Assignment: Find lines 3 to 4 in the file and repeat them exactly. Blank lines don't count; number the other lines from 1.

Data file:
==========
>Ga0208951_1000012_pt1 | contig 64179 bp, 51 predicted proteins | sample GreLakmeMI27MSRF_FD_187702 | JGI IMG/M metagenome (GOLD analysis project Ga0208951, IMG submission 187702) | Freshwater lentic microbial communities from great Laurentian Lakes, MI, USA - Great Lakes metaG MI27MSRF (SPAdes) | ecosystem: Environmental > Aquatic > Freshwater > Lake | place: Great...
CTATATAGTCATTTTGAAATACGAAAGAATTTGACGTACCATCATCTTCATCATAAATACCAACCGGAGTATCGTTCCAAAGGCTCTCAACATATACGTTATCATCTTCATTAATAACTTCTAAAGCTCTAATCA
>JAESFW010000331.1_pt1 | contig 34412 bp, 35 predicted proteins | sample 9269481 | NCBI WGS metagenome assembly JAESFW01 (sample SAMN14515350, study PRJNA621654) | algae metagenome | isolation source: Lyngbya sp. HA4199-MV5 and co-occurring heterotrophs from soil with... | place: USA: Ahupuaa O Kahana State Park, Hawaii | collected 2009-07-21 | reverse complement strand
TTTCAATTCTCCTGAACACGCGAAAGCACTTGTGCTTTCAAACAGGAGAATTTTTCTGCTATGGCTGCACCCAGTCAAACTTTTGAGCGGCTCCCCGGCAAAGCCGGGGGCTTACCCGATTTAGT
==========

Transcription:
>JAESFW010000331.1_pt1 | contig 34412 bp, 35 predicted proteins | sample 9269481 | NCBI WGS metagenome assembly JAESFW01 (sample SAMN14515350, study PRJNA621654) | algae metagenome | isolation source: Lyngbya sp. HA4199-MV5 and co-occurring heterotrophs from soil with... | place: USA: Ahupuaa O Kahana State Park, Hawaii | collected 2009-07-21 | reverse complement strand
TTTCAATTCTCCTGAACACGCGAAAGCACTTGTGCTTTCAAACAGGAGAATTTTTCTGCTATGGCTGCACCCAGTCAAACTTTTGAGCGGCTCCCCGGCAAAGCCGGGGGCTTACCCGATTTAGT